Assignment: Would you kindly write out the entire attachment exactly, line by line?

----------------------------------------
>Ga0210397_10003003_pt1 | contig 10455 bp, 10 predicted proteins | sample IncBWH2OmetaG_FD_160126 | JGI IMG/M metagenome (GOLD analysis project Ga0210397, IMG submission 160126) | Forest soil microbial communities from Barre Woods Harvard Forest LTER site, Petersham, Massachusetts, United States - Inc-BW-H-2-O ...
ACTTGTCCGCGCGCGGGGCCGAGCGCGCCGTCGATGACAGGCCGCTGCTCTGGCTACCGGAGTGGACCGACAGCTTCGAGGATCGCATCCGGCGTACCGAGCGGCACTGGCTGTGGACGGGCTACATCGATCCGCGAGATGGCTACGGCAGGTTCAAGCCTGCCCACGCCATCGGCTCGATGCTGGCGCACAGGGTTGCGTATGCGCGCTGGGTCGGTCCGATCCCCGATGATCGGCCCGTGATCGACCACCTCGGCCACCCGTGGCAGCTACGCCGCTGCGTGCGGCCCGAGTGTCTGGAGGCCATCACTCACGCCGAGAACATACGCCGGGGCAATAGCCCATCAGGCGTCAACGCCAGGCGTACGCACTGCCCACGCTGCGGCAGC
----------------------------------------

>Ga0210397_10003003_pt1 | contig 10455 bp, 10 predicted proteins | sample IncBWH2OmetaG_FD_160126 | JGI IMG/M metagenome (GOLD analysis project Ga0210397, IMG submission 160126) | Forest soil microbial communities from Barre Woods Harvard Forest LTER site, Petersham, Massachusetts, United States - Inc-BW-H-2-O ...
ACTTGTCCGCGCGCGGGGCCGAGCGCGCCGTCGATGACAGGCCGCTGCTCTGGCTACCGGAGTGGACCGACAGCTTCGAGGATCGCATCCGGCGTACCGAGCGGCACTGGCTGTGGACGGGCTACATCGATCCGCGAGATGGCTACGGCAGGTTCAAGCCTGCCCACGCCATCGGCTCGATGCTGGCGCACAGGGTTGCGTATGCGCGCTGGGTCGGTCCGATCCCCGATGATCGGCCCGTGATCGACCACCTCGGCCACCCGTGGCAGCTACGCCGCTGCGTGCGGCCCGAGTGTCTGGAGGCCATCACTCACGCCGAGAACATACGCCGGGGCAATAGCCCATCAGGCGTCAACGCCAGGCGTACGCACTGCCCACGCTGCGGCAGC